>> Friday, March 14, 2014 – Symi accommodation, Symi architecture, Symi as a holiday destination, Symi in March, Symi lifestyle
|The largest building on Symi, the new sports complex, gleaming marble and white plaster.|
|Peeping between the buildings on the Kali Strata. The paintwork on the Katerinettes building is nearly finished.|
|Free range in the truest sense of the word. As we don't have foxes and other predators on Symi, poultry can wander about with equanimity. These chaps can out wit any dog and often flap over the fence into my potato field.|
|Breakfast by the side of the road.|
|One of the Kali Strata mansions, the Villa Rousso splendid in her new paint.|
Occasionally we receive an email that reminds me that many would-be first time visitors have a vision of Symi as a stereotypical Greek island, based on visits to other parts of Greece and how they are represented in the media. Symi is not a 'typical' Greek island. It is not Corfu, Santorini, Hydra, Myconos or any of the other trendy destinations with their luxury resorts, fancy swimming-pooled villas and exotic night life. Symi is a beautiful neo-classical gem, much loved by those who put the aesthetic ahead of creature comforts and can tell the difference between quality of life and standard of living. Symi's quaint architecture and steep landscape frequently require the tolerance of a certain level of discomfort, on the part of visitors and locals alike, but wow is it worth it for the views and the loveliness of the houses. The archaeologia may rule Symi with a firm hand when it comes to new buildings and the reconstruction of ruins but while other islands are disappearing under a creeping tide of golf courses, oligarch's villas and concrete, Symi retains a charm that is increasingly unique. Part of that charm is that visitors to Symi stay within the Symiot community. They ride the same bus as the locals. They eat in the same tavernas. They drink in the same bars and cafes. The neighbours to your holiday accommodation are more likely to have lived there for a hundred years than come from Manchester or London for a fortnight. There are no tourist ghettos. The closest we get is the handful of restaurants and bars along the waterfront that only open for the summer season but that is largely because these days the locals can no longer afford to go out for more than a gyros during the long winter months of unemployment in this economic crisis.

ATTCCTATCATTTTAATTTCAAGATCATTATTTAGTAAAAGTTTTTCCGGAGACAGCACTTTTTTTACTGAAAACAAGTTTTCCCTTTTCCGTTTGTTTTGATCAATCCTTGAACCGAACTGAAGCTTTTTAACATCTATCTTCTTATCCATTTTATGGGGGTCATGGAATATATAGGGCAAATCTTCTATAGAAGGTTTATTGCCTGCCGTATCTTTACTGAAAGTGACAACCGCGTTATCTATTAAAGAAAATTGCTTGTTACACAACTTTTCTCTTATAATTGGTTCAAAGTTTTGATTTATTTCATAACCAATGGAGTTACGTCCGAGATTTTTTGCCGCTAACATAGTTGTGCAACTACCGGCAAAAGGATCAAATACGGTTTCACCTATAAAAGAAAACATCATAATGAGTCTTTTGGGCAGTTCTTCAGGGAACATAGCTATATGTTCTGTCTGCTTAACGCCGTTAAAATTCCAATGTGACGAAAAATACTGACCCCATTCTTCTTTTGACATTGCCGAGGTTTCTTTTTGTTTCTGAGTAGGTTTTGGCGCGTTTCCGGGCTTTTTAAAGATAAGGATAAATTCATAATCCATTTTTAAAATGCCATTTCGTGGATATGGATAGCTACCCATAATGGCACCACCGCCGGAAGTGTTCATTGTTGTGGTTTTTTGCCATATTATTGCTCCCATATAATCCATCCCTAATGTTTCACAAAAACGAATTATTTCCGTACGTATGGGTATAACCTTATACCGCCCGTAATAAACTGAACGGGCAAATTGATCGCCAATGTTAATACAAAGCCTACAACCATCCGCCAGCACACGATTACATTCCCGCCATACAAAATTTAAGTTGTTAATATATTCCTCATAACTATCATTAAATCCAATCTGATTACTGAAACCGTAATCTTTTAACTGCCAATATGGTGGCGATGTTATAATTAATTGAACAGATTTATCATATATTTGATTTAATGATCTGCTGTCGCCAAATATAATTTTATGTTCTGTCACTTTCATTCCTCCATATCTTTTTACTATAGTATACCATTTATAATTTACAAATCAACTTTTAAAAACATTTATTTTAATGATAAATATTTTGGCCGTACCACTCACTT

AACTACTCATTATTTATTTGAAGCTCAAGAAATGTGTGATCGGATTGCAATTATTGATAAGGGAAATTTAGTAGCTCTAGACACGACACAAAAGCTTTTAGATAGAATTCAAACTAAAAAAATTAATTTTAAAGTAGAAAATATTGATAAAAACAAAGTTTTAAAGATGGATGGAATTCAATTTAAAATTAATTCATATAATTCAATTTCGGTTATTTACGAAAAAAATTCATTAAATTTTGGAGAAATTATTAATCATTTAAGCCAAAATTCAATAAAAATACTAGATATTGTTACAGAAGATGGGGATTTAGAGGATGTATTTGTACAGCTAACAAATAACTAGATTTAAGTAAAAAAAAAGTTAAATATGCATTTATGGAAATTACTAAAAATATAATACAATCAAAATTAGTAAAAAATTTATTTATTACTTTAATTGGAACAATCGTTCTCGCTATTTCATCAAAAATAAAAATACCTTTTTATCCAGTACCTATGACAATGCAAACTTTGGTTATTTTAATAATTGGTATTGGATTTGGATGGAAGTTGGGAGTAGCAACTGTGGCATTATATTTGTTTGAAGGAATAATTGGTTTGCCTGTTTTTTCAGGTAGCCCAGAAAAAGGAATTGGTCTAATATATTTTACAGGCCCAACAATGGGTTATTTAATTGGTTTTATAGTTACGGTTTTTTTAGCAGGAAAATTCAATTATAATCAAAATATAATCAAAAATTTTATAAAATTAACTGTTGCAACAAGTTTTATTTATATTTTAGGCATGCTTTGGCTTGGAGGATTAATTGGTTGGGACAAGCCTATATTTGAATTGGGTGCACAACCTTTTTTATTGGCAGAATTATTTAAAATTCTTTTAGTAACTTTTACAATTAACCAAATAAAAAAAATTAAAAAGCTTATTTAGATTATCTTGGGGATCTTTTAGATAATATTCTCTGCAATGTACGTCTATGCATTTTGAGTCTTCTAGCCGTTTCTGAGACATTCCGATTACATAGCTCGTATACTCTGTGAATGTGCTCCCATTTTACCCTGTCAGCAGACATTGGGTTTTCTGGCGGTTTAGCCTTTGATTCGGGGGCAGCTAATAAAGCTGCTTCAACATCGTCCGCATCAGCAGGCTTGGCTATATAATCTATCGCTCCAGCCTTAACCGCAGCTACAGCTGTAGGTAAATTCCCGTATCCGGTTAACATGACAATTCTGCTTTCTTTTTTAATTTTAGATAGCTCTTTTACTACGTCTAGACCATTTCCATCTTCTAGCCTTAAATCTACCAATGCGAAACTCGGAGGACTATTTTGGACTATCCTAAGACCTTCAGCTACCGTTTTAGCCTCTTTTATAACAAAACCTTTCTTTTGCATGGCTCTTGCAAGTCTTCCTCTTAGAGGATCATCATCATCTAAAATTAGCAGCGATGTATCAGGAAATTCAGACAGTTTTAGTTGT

The island is very steep and mountainous. The beaches are surrounded by cliffs and few can be safely reached by any means other than water taxis. As the shoreline is mostly cliffs there are few waterfront properties and aside from the steep amphitheatre harbour, most habitation is up in Chorio, the original village, far from the reaches of pirates and marauders. Water is in short supply as the island has no natural water supply so there are no villas with swimming pools. Instead everyone heads for the sea and the 4 o'clock bus on a hot afternoon in July or August is full of local children with their grandmothers and inflatable beach toys, heading for a paddle in Pedi.
So, if you are looking for a luxury resort with a pool, all modern conveniences and a glittering international night life or a cheap all inclusive holiday where you never have to mingle with the locals or leave the resort, Symi probably isn't for you. But if you are looking for an authentic island experience where you will make many friends and probably return year after year to sit at the same cafe table where the proprietor knows you by name and remembers your special from last time, Symi is for you. Celebrities pass through Symi discreetly and the nationalities of Symi's visitors are many and varied but Symi's character remains, unique and beautiful.
Have a good week.